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End of project review

This year forty of the 120 school webcam bird boxes had nests. In 2016 thirty-seven of the sixty one bird boxes had nests so why have numbers fallen this year?

Decline in Blue Tit, Great Tit and Coal Tit numbers

Bird Watchers and Wildlife Experts tell us that the very wet spring we had in 2016 resulted in there being fewer caterpillars around in April, May and June last year for adult birds to feed their young chicks. Starved of the basic food a young chicks need many chicks failed to grow and reach adulthood.

In December 2016 reports started to appear of fewer Blue Tits, Great Tits and Coal Tits visiting gardens and bird feeders to collect insects, seeds and nuts. The reports were supported by the results from the January 2017 RSPB Big Garden Bird Watch which showed a decline of over 10% in Blue Tit and Great Tit sightings.

This spring food for Blue Tits has again been in short supply. In particular there has again been a shortage of caterpillars and small insects for adult Tits to eat. Some schools reported that the adult birds in their boxes looked very thin and under nourished. This observation has led some bird experts to believe that some Tits who survived the winter months may have been too weak to breed this spring.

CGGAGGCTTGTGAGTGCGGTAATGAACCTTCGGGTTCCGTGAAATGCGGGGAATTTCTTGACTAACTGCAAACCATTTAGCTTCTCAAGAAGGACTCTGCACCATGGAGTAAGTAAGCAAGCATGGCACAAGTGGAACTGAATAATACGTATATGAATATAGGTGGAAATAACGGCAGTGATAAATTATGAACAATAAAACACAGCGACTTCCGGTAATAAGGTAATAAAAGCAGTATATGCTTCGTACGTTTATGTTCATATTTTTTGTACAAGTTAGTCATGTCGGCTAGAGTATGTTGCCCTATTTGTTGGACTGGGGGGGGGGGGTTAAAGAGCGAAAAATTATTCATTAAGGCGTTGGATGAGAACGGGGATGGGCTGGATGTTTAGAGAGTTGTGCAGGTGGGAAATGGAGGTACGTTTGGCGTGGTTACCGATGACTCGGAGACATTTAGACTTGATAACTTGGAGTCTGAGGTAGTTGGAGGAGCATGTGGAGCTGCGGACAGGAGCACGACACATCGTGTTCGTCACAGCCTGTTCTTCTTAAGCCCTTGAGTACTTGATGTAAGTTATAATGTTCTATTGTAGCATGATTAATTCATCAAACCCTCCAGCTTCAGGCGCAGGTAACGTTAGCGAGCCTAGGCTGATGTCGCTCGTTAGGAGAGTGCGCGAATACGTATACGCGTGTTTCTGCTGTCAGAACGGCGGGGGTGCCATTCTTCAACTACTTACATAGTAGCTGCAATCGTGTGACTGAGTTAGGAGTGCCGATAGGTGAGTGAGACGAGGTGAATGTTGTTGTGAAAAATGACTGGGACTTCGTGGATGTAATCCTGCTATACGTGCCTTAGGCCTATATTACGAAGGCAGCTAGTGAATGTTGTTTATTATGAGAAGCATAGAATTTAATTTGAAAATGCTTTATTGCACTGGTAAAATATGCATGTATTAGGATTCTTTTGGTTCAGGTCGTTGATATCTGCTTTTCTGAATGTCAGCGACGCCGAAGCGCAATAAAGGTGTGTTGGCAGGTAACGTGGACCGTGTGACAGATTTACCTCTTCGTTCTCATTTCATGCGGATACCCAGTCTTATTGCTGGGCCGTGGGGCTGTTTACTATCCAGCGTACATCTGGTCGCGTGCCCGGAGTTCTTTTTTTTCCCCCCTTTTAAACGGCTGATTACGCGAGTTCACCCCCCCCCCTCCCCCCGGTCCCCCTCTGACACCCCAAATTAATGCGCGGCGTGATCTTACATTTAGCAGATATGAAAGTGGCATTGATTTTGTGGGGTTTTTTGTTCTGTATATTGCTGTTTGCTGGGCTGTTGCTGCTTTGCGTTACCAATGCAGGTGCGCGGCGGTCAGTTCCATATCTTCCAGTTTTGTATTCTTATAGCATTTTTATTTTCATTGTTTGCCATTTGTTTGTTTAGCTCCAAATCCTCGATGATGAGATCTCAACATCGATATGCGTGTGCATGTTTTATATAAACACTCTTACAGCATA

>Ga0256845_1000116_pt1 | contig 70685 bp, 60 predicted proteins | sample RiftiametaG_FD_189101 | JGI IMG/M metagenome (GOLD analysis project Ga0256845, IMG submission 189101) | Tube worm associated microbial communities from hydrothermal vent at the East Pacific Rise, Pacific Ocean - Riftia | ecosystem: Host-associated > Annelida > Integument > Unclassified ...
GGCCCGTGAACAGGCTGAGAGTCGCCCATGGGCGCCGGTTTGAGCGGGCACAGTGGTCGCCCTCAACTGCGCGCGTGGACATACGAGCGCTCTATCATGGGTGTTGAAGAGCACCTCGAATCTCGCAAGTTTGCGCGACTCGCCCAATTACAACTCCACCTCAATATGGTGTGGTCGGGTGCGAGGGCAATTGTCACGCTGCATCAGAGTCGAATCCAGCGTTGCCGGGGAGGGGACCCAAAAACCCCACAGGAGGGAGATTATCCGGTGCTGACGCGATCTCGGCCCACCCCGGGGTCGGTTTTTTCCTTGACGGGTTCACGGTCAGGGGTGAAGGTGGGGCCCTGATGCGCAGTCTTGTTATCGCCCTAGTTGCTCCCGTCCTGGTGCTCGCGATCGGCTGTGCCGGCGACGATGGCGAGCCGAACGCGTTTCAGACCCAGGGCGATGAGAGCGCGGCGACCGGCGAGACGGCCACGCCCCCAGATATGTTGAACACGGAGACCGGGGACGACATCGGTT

What can we do to support our bird population?

Bird numbers change from one year to the next. Some birds enjoy wet weather while others prefer dry, warm conditions in the spring and summer months. Numbers of adult Tits have fallen since 2016 but the number of Goldfinches, Robins and Blackbirds during this period increased. Why the difference? The answer is most likely linked to what each bird eats. Tits eat a lot of small insects while these birds eat more berries, nuts and seeds which have not been in short supply over the past year.

To help our bird population is an all year challenge. So why not put out every day fresh food and water in your school grounds or garden. Blue Tits love mealworms and will when they are very hungry visit Bird Feeders to eat suet balls and cakes.

Most bird food is not expensive to buy (a bag of dried mealworms will cost you on average £1) and making suet balls and cake is fun. So make a commitment today and join with the many of us who put out bird food and water every day for the birds around us to eat and enjoy. If we all work together we can make a difference and hopefully if the weather improves over the next 6 to 9 months we will see more nesting birds in our Bird Boxes in spring 2018!

Keep up the good work!

The Bird Box Team

Schools' Bird Box Project 2017 Project Report